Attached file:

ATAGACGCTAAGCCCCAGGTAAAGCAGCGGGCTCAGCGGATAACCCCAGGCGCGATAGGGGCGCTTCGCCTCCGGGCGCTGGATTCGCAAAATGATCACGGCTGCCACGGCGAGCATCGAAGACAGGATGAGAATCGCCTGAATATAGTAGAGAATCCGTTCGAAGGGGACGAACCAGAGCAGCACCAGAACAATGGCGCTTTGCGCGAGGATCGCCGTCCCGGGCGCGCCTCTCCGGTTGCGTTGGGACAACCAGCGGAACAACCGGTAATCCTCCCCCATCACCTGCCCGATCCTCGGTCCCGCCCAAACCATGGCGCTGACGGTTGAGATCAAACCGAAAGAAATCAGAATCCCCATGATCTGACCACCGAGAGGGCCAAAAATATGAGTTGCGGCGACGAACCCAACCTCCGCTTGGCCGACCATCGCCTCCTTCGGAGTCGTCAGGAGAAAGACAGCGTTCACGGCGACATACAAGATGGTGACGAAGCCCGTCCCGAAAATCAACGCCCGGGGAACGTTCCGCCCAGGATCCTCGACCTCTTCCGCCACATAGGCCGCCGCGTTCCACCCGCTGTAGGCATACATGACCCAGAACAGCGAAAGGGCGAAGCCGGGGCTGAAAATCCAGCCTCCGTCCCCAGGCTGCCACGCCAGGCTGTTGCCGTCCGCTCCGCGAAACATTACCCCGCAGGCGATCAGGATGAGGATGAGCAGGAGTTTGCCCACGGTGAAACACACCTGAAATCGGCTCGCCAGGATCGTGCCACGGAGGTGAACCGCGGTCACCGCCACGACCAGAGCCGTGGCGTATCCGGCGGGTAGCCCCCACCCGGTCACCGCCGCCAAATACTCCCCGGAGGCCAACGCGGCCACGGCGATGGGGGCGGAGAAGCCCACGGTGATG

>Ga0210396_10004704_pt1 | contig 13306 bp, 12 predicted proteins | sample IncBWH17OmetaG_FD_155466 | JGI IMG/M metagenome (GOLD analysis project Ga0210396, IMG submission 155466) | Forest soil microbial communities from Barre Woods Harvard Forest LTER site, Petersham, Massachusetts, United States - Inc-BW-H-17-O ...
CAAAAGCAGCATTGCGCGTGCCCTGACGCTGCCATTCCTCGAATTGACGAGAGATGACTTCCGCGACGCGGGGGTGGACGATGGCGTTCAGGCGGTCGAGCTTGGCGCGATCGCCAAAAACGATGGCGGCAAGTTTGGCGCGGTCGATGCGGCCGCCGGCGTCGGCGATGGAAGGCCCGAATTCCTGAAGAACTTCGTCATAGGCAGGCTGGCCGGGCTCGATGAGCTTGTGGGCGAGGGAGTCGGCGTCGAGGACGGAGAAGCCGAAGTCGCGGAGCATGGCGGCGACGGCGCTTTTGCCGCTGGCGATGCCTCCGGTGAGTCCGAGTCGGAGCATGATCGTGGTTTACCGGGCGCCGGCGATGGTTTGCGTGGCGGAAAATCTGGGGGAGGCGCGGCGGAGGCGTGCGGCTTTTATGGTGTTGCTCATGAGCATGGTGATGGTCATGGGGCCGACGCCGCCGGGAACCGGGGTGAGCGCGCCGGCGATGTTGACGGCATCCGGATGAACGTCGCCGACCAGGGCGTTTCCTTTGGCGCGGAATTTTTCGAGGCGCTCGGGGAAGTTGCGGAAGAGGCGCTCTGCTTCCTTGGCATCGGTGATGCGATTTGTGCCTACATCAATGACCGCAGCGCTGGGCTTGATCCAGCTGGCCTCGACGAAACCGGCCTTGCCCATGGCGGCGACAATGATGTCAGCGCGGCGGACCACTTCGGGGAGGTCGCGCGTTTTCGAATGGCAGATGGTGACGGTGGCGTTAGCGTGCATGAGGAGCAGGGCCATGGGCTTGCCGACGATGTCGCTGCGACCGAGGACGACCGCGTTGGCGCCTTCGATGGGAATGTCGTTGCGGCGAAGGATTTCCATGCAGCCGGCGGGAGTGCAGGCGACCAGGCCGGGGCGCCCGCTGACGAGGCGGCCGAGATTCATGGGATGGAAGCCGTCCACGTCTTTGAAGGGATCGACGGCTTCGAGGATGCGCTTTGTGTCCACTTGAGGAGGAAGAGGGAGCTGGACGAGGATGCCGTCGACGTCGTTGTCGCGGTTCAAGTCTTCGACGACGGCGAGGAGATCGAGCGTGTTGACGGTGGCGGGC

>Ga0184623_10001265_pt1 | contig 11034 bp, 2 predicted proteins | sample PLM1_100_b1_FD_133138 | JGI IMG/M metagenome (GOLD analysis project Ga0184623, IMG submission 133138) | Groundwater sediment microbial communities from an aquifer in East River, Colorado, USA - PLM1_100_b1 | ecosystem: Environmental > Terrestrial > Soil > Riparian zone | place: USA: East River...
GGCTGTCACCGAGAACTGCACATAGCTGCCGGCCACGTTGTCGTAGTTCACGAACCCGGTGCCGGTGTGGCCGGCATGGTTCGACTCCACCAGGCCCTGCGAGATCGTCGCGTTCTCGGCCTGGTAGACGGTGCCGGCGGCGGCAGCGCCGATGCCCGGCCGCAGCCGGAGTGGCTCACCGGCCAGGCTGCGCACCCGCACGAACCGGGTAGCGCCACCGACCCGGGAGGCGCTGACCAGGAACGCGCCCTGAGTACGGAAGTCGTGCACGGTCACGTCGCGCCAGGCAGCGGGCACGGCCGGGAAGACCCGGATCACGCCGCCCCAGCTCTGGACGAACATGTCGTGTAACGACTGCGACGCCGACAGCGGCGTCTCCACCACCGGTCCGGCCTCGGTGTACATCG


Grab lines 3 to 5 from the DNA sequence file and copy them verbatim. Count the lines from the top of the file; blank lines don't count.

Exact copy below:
CAAAAGCAGCATTGCGCGTGCCCTGACGCTGCCATTCCTCGAATTGACGAGAGATGACTTCCGCGACGCGGGGGTGGACGATGGCGTTCAGGCGGTCGAGCTTGGCGCGATCGCCAAAAACGATGGCGGCAAGTTTGGCGCGGTCGATGCGGCCGCCGGCGTCGGCGATGGAAGGCCCGAATTCCTGAAGAACTTCGTCATAGGCAGGCTGGCCGGGCTCGATGAGCTTGTGGGCGAGGGAGTCGGCGTCGAGGACGGAGAAGCCGAAGTCGCGGAGCATGGCGGCGACGGCGCTTTTGCCGCTGGCGATGCCTCCGGTGAGTCCGAGTCGGAGCATGATCGTGGTTTACCGGGCGCCGGCGATGGTTTGCGTGGCGGAAAATCTGGGGGAGGCGCGGCGGAGGCGTGCGGCTTTTATGGTGTTGCTCATGAGCATGGTGATGGTCATGGGGCCGACGCCGCCGGGAACCGGGGTGAGCGCGCCGGCGATGTTGACGGCATCCGGATGAACGTCGCCGACCAGGGCGTTTCCTTTGGCGCGGAATTTTTCGAGGCGCTCGGGGAAGTTGCGGAAGAGGCGCTCTGCTTCCTTGGCATCGGTGATGCGATTTGTGCCTACATCAATGACCGCAGCGCTGGGCTTGATCCAGCTGGCCTCGACGAAACCGGCCTTGCCCATGGCGGCGACAATGATGTCAGCGCGGCGGACCACTTCGGGGAGGTCGCGCGTTTTCGAATGGCAGATGGTGACGGTGGCGTTAGCGTGCATGAGGAGCAGGGCCATGGGCTTGCCGACGATGTCGCTGCGACCGAGGACGACCGCGTTGGCGCCTTCGATGGGAATGTCGTTGCGGCGAAGGATTTCCATGCAGCCGGCGGGAGTGCAGGCGACCAGGCCGGGGCGCCCGCTGACGAGGCGGCCGAGATTCATGGGATGGAAGCCGTCCACGTCTTTGAAGGGATCGACGGCTTCGAGGATGCGCTTTGTGTCCACTTGAGGAGGAAGAGGGAGCTGGACGAGGATGCCGTCGACGTCGTTGTCGCGGTTCAAGTCTTCGACGACGGCGAGGAGATCGAGCGTGTTGACGGTGGCGGGC

>Ga0184623_10001265_pt1 | contig 11034 bp, 2 predicted proteins | sample PLM1_100_b1_FD_133138 | JGI IMG/M metagenome (GOLD analysis project Ga0184623, IMG submission 133138) | Groundwater sediment microbial communities from an aquifer in East River, Colorado, USA - PLM1_100_b1 | ecosystem: Environmental > Terrestrial > Soil > Riparian zone | place: USA: East River...
GGCTGTCACCGAGAACTGCACATAGCTGCCGGCCACGTTGTCGTAGTTCACGAACCCGGTGCCGGTGTGGCCGGCATGGTTCGACTCCACCAGGCCCTGCGAGATCGTCGCGTTCTCGGCCTGGTAGACGGTGCCGGCGGCGGCAGCGCCGATGCCCGGCCGCAGCCGGAGTGGCTCACCGGCCAGGCTGCGCACCCGCACGAACCGGGTAGCGCCACCGACCCGGGAGGCGCTGACCAGGAACGCGCCCTGAGTACGGAAGTCGTGCACGGTCACGTCGCGCCAGGCAGCGGGCACGGCCGGGAAGACCCGGATCACGCCGCCCCAGCTCTGGACGAACATGTCGTGTAACGACTGCGACGCCGACAGCGGCGTCTCCACCACCGGTCCGGCCTCGGTGTACATCG